"I honestly don’t know if my pilot wants to go around with flowers and curlicues carved into his leg.”
[Maya. Post-BDM. The end of the story, and the beginning of the last ...]

Monied Individual - Part XX
Mal took a deep breath, allowing it out slowly through his nostrils, and now his next words were the honest truth. “Ain’t surprised. No matter how good you are, and I’m not complaining, I’ve seen enough battle wounds, had to help out at the odd amputation on occasion. And I don’t have to be a doc myself to tell his leg ain’t quite the colour it should be, even taking into account his usual pasty complexion. What you did … didn’t work, did it?”
[Maya. Post-BDM. Simon has no choice, and Luke comes around.]

Monied Individual - Part XIX
“His name’s Jayne?”

“What’s wrong with that?” the ex-mercenary demanded from the doorway.

“Nothing, nothing! I just … I don’t think I’ve ever met a man … anyone else by that name.”

“Yeah, he’s a mystery to all of us,” Mal said. “Even his wife.”

[Maya. Post-BDM. Hank's not out of the woods yet, and Mal has a conversation. Enjoy!]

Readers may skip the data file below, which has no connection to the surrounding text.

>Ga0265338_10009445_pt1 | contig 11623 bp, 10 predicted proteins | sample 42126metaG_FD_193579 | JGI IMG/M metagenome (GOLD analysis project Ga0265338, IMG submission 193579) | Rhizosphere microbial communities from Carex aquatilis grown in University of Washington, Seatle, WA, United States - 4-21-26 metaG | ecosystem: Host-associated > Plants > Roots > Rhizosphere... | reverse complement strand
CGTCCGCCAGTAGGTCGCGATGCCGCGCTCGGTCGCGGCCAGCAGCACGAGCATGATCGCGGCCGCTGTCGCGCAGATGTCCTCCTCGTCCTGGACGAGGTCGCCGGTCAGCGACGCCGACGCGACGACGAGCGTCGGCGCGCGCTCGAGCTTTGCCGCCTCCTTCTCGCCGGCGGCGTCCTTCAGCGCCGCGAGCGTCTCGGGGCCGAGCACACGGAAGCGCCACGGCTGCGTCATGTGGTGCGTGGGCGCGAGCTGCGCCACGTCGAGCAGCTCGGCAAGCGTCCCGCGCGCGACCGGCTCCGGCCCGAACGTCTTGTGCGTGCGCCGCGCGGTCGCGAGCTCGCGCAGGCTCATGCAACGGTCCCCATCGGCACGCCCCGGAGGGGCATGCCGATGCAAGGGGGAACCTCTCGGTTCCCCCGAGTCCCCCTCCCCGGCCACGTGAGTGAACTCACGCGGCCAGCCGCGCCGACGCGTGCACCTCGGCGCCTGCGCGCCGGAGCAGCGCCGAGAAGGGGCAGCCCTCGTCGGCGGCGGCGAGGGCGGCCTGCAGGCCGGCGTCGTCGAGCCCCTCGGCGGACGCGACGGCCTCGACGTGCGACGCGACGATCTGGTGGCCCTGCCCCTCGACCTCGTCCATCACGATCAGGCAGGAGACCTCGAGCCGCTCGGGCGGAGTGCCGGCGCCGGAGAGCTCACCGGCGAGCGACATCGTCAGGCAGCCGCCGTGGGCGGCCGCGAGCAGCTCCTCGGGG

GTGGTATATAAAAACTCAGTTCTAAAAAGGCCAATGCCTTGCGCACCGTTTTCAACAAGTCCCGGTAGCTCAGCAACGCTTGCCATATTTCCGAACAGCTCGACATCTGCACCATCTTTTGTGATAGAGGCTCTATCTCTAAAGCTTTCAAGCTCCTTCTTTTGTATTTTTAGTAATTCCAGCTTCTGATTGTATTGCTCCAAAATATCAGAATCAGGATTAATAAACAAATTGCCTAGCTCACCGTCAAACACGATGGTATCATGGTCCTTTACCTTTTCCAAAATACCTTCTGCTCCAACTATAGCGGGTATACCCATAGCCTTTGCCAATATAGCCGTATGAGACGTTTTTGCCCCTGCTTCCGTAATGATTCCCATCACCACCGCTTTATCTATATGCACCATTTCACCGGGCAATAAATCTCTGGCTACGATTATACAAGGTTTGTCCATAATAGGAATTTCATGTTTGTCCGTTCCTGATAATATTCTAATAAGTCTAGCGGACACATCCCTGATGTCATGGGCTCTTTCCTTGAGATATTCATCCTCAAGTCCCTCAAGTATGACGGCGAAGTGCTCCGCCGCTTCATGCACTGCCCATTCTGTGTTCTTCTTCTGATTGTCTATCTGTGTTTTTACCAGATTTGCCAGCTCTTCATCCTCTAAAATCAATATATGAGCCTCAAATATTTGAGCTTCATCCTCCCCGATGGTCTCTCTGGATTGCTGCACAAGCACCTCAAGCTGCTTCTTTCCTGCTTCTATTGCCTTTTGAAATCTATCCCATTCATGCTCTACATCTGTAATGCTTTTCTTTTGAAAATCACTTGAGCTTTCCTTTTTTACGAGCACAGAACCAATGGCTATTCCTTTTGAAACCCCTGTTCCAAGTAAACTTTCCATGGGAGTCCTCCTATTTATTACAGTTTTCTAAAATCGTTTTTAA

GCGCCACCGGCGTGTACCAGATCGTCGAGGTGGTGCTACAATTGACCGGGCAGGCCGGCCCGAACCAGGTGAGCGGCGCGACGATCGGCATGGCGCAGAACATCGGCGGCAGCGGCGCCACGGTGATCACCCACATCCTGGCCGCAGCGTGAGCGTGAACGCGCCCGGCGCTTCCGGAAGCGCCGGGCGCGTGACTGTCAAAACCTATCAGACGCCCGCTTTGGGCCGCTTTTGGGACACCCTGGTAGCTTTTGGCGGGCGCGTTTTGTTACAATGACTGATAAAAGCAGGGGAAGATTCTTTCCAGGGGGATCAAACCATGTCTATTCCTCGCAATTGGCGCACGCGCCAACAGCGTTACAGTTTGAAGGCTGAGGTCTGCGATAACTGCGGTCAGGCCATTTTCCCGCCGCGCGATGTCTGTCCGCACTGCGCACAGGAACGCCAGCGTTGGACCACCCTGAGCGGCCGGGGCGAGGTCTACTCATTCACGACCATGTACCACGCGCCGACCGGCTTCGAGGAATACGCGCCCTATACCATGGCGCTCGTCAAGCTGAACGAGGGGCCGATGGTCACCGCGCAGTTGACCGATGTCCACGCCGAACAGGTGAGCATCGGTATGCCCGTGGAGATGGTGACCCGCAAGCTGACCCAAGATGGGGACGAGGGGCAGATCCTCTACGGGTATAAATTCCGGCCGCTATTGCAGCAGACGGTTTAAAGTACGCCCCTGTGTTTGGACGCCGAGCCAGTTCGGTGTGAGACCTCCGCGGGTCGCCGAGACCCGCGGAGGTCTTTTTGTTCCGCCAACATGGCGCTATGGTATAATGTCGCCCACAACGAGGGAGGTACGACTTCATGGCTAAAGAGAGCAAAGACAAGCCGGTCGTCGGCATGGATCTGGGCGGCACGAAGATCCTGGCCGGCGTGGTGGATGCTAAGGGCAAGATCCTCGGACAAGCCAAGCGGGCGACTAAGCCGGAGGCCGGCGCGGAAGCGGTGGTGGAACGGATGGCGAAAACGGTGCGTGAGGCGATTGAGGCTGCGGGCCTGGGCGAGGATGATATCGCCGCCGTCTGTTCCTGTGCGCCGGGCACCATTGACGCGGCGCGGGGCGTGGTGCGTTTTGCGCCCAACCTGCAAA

Monied Individual - Part XVIII
Jayne had told him a story once, about being on the hunt for someone who owed him something or other. He’d waited for his target for three hours in four inches of slush as the temperature dropped, and had grinned when he’d admitted to Hank that he’d had to break his feet free from the ice when he’d finished.
[Maya. Post-BDM. The Fosters show their true colours, Jayne attempts a rescue, and the others may be too late.]

Snow at Christmas
She’d seen his memories of his Ma, the Christmases when he was a boy on Shadow, even a faint echo of one before his Pa died, all still there, not diminished by his burning, glowing celebrations of now with Freya.